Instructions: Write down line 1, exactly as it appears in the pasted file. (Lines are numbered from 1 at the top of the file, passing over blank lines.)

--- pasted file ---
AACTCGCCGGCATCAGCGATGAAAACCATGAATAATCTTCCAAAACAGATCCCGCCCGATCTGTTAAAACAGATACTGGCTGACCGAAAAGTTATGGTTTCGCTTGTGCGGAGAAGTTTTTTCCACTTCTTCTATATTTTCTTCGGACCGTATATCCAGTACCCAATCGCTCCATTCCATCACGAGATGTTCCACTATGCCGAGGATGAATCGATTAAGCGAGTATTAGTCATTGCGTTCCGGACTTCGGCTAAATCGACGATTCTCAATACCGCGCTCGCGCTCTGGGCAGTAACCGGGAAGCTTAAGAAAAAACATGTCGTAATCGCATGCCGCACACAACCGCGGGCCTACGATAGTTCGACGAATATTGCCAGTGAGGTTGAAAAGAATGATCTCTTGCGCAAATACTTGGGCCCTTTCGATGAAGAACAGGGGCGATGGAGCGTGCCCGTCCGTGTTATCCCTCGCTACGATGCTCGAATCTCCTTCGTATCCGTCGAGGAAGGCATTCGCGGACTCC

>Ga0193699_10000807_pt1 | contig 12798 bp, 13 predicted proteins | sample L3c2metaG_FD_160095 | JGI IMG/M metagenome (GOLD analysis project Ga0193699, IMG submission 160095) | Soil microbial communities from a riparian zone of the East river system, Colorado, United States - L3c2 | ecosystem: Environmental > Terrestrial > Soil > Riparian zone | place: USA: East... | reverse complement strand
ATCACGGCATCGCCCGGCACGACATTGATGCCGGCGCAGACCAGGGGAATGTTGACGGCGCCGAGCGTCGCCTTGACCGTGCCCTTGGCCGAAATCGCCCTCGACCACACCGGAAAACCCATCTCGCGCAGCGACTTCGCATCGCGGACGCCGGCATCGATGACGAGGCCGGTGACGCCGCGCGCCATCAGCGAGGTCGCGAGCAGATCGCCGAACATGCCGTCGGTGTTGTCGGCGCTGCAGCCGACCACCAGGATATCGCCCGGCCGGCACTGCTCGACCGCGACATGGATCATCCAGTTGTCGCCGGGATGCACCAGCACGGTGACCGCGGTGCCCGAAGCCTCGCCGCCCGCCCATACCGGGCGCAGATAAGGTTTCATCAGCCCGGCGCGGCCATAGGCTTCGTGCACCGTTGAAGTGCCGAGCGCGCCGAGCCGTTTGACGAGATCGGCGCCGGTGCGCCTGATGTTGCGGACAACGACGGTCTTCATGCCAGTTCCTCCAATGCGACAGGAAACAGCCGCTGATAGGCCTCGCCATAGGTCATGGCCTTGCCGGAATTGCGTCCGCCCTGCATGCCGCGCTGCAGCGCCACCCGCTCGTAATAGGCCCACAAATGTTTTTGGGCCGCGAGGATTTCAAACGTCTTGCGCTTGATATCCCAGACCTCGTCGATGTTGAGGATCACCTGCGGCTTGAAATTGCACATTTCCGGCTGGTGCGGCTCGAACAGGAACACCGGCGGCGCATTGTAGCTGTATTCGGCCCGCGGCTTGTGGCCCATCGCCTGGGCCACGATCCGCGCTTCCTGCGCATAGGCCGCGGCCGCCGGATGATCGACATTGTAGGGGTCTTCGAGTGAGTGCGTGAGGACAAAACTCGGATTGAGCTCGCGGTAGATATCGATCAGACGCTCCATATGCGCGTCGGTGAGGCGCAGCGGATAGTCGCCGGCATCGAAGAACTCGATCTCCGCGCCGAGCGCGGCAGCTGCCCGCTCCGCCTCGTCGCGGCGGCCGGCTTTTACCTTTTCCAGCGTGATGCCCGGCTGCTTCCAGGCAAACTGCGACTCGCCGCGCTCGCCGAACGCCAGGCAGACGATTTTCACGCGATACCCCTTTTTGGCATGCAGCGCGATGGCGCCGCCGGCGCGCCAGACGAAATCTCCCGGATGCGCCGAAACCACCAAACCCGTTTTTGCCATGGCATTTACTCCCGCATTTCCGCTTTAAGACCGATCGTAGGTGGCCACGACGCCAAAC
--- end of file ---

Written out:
AACTCGCCGGCATCAGCGATGAAAACCATGAATAATCTTCCAAAACAGATCCCGCCCGATCTGTTAAAACAGATACTGGCTGACCGAAAAGTTATGGTTTCGCTTGTGCGGAGAAGTTTTTTCCACTTCTTCTATATTTTCTTCGGACCGTATATCCAGTACCCAATCGCTCCATTCCATCACGAGATGTTCCACTATGCCGAGGATGAATCGATTAAGCGAGTATTAGTCATTGCGTTCCGGACTTCGGCTAAATCGACGATTCTCAATACCGCGCTCGCGCTCTGGGCAGTAACCGGGAAGCTTAAGAAAAAACATGTCGTAATCGCATGCCGCACACAACCGCGGGCCTACGATAGTTCGACGAATATTGCCAGTGAGGTTGAAAAGAATGATCTCTTGCGCAAATACTTGGGCCCTTTCGATGAAGAACAGGGGCGATGGAGCGTGCCCGTCCGTGTTATCCCTCGCTACGATGCTCGAATCTCCTTCGTATCCGTCGAGGAAGGCATTCGCGGACTCC